Results will be presented that describe technical developments and validation, clinical validation and clinical utility of the HD-CTC Technology.

Thank you and if you have questions please contact Amanda Wilber! And don’t forget, coffee will be served!

Amanda Wilber, Center for the Convergence of Physical Science and Cancer Biology

Arizona State University | P.O. Box 871504 | Tempe, AZ 85287

480.965.3860 | Fax: 480.965.6362
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Landon Inge – “LKB1 and Non-Small Cell Lung Cancer: Can understanding the functions of the LKB1 tumor suppressor lead us to new treatments?”

Friday, September 28th, 2012

Speaker: Landon J. Inge, PhD. holds a B.S. in Cellular and Molecular Biology from the University of Arizona and a Ph.D. in Cellular Molecular Pathology from the University of California, Los Angeles. He is member of the Center for Thoracic Disease and Transplantation at St. Joseph’s Hospital and Medical Center, where he focused upon identifying new avenues for treating Non-small cell lung cancer and esophageal adenocarcinoma. He has a specific interest in characterizing how loss of the LKB1 tumor suppressor alters the cellular functions within lung cancer cells and utilizing this information to develop therapeutic treatments.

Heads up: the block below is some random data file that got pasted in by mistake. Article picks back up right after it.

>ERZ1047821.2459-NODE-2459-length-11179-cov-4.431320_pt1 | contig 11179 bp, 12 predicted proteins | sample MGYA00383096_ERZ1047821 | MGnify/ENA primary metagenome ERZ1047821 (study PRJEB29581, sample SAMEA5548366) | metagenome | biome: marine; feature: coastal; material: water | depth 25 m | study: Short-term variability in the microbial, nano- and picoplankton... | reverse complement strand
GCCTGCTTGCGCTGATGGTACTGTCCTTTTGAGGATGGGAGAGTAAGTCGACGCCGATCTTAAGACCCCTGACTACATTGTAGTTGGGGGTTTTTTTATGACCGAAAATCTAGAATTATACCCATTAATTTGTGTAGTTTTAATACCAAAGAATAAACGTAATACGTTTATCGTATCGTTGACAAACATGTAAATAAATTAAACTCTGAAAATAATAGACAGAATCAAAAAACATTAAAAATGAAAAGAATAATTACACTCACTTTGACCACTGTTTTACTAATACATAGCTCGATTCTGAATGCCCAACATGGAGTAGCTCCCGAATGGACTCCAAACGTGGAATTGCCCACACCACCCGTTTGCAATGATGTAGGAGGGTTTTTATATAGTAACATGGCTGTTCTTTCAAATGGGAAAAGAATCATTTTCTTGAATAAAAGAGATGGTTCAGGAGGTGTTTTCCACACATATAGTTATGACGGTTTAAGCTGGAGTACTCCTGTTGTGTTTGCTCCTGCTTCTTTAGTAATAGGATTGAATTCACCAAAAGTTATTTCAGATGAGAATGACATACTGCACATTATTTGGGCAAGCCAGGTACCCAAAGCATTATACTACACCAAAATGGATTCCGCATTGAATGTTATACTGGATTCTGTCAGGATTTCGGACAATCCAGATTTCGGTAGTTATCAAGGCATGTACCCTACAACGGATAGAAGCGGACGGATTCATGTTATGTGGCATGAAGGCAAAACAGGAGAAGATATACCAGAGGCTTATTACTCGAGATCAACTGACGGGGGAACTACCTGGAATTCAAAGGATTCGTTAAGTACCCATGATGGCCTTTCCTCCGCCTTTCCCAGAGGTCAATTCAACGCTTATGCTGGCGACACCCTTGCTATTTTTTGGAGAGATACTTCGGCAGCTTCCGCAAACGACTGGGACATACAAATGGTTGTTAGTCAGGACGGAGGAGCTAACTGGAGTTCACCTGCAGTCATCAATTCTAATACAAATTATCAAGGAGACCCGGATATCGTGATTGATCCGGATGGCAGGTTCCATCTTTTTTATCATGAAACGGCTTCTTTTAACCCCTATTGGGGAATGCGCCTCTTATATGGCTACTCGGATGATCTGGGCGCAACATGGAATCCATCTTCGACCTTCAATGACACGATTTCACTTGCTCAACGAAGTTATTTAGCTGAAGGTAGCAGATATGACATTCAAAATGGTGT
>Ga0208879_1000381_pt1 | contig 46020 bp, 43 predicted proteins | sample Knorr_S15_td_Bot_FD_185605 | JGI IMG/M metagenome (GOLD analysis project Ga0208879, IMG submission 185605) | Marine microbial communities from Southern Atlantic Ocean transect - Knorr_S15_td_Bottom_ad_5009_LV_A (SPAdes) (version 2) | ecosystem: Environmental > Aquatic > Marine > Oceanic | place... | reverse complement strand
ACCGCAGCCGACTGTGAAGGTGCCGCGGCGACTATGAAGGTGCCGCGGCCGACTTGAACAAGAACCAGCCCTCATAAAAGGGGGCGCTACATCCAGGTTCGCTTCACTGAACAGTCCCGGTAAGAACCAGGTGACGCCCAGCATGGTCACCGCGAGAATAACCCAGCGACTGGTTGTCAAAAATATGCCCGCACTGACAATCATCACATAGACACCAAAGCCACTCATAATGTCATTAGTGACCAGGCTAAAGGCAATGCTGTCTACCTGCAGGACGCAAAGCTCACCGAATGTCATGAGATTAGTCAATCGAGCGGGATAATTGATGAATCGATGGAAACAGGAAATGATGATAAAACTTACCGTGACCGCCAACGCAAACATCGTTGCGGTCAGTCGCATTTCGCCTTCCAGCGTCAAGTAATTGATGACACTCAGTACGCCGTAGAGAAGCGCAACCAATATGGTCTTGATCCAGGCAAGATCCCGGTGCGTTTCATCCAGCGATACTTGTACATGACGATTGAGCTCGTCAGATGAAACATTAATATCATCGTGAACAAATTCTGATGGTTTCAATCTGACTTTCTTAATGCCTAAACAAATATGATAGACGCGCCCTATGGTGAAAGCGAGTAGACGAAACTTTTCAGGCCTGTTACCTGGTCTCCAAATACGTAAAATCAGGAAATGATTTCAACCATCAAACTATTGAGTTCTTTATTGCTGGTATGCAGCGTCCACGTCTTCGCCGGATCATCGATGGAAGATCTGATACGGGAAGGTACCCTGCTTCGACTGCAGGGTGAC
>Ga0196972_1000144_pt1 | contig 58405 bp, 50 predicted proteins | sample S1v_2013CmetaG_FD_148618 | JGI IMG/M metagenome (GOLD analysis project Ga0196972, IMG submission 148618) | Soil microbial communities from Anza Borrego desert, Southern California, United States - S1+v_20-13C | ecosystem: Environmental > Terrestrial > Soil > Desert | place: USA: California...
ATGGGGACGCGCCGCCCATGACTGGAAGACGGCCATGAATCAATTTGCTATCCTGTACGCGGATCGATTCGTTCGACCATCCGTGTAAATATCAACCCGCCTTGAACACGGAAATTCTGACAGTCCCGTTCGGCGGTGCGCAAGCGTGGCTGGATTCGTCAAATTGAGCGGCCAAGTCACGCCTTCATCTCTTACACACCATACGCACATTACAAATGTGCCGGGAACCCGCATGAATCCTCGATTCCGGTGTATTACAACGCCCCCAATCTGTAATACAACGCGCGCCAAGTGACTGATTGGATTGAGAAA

Location: Biodesign Auditorium

Web Cast: View Web Cast

Date & Time: November 15th, 2012 12:00 p.m.

Title: LKB1 and Non-Small Cell Lung Cancer: Can understanding the functions of the LKB1 tumor suppressor lead us to new treatments?

Abstract: Lung cancer, and more specifically non-small cell lung cancer (NSCLC), is the primary contributor to cancer related mortalities within the United States and accounts for the majority (~80%) of lung cancers compared to the other subtypes. Due to limited choices in treatment (surgical resection, chemotherapy and radiation), significant work has identified unique genetic alterations within NSCLC tumors in hopes of utilizing this information to develop improved treatment modalities. Genetic inactivation of the tumor suppressor gene, LKB1/STK11, is frequent in NSCLC and contributes to NSCLC disease progression. The unique regulatory functions of LKB1, combined with the increased frequency of inactivation in NSCLC, have resulted in considerable interest in developing therapies targeted towards LKB1 null NSCLC. In this talk, I will discuss the current understanding of LKB1’s regulatory functions and contribution of LKB1 loss to NSCLC progression, as well as our and others attempts to tailor treatments towards LKB1 null NSCLC.